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What Does the Kansas Vote Mean for the Future of Abortion?

What Does the Kansas Vote Mean for the Future of Abortion?

On Tuesday, Kansas voters resoundingly voted down a constitutional amendment that would have allowed lawmakers to ban or restrict abortion access in the state. While ballots are still being counted as of this writing, about 90 percent of the votes have been tallied and the measure appears to have been defeated by nearly 18 points.

The vote came as a shock in the reliably conservative state, where former President Donald Trump sailed to an easy victory in 2020 by 15 points. The numbers at the box confounded expectations. It was long predicted that metropolitan and suburban areas would largely vote against the amendment, but a pro-life victory could be won in the more reliably conservative rural areas. But even the reddest of counties underperformed for pro-life advocates. The New York Times highlights Hamilton County along the Colorado border, which Trump carried by 81 percent. But only about 55 percent voted for the anti-abortion measure.

In addition to the upset, eyebrows are rising over the high turnout. Kansas officials predicted about 36 percent of the state would vote. Preliminary estimates suggest the number is closer to 50 percent. That would mean it was nearly as high as the last midterm election, a surprise surge nearly unheard of. We don’t yet have a breakdown on the party demographics but Kansas is overwhelmingly Republican and most of the ballots were for Republican primaries.

The result is an overwhelming defeat to the first major post-Roe v. Wade vote for a statewide abortion ban. The amendment was crafted and scheduled for the ballot before the Supreme Court overturned Roe v. Wade, turning what could have been a quiet and largely symbolic measure into a vote with very real stakes.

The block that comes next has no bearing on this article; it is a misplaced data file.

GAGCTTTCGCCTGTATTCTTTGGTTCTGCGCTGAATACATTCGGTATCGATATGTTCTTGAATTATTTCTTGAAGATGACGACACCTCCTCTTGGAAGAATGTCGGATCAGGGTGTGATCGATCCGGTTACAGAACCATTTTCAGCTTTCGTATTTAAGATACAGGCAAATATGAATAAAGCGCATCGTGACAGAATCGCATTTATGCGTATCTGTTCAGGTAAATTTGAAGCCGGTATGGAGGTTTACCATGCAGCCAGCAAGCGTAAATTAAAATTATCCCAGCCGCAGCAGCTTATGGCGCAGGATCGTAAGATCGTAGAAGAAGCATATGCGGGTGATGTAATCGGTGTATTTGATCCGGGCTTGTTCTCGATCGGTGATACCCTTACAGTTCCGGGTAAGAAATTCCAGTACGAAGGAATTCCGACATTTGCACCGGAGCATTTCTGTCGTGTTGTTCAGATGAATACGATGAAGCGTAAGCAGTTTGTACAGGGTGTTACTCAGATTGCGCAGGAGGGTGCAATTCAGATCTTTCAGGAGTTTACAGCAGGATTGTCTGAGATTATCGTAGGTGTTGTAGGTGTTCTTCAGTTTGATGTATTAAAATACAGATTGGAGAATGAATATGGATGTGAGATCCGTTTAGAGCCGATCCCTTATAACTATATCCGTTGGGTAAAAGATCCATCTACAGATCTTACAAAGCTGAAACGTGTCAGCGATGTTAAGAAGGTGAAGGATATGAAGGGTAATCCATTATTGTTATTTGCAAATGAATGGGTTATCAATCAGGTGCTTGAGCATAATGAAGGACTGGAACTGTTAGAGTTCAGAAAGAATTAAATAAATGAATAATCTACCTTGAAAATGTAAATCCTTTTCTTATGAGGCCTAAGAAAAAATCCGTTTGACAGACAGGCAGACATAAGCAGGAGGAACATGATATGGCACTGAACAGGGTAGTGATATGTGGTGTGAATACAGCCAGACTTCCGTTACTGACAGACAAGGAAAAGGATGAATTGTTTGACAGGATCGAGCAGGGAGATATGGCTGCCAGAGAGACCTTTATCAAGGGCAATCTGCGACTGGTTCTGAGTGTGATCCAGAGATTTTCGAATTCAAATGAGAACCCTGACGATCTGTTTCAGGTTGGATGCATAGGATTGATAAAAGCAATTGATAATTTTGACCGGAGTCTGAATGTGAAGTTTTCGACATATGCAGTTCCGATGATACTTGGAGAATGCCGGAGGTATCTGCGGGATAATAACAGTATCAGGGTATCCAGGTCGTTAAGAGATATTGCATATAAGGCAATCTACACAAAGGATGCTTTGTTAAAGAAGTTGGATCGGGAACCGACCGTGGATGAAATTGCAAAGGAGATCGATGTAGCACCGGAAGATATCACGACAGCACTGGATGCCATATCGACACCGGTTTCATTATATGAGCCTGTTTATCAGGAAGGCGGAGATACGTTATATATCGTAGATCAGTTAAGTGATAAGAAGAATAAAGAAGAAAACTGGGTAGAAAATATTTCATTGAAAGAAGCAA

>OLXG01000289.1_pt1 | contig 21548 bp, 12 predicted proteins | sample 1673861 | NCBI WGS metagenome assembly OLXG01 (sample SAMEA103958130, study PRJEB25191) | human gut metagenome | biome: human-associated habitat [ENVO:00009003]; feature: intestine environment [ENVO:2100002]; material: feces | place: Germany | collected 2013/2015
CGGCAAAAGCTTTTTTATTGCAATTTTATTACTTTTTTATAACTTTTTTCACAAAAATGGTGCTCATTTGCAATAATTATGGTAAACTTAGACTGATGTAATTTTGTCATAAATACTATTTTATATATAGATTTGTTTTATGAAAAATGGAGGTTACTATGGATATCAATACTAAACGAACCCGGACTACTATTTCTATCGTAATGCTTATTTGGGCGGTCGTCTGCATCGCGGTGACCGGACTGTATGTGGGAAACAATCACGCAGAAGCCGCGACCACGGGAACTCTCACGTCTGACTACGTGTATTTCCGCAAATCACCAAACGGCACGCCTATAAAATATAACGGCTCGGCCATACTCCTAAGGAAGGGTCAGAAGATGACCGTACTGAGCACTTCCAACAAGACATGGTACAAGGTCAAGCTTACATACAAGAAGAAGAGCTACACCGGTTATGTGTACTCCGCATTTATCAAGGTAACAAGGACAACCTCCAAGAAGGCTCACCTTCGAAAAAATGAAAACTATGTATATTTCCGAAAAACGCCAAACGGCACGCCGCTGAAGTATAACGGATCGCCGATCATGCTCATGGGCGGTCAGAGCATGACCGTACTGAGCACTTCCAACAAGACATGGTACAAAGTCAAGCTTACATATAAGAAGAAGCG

There are a few things to keep in mind as the results come in. The first is that while Kansas is very Republican, it is less socially conservative than its reputation might lead one to believe. College towns dot the plains and while voters can be expected to vote for conservative candidates, they aren’t quite as reliable on conservative measures. The Midwest is built different than the South, and national politics tend to ignore the distinctions.

But it’s also a reminder that a legal victory doesn’t necessarily win hearts and minds. Pro-life advocates won big with the overturn of Roe v. Wade, but it’s one thing to convince a judge and another to convince a community. The latter is much more difficult, and if Kansas is any indication, pro-life advocates have their work cut out for them.

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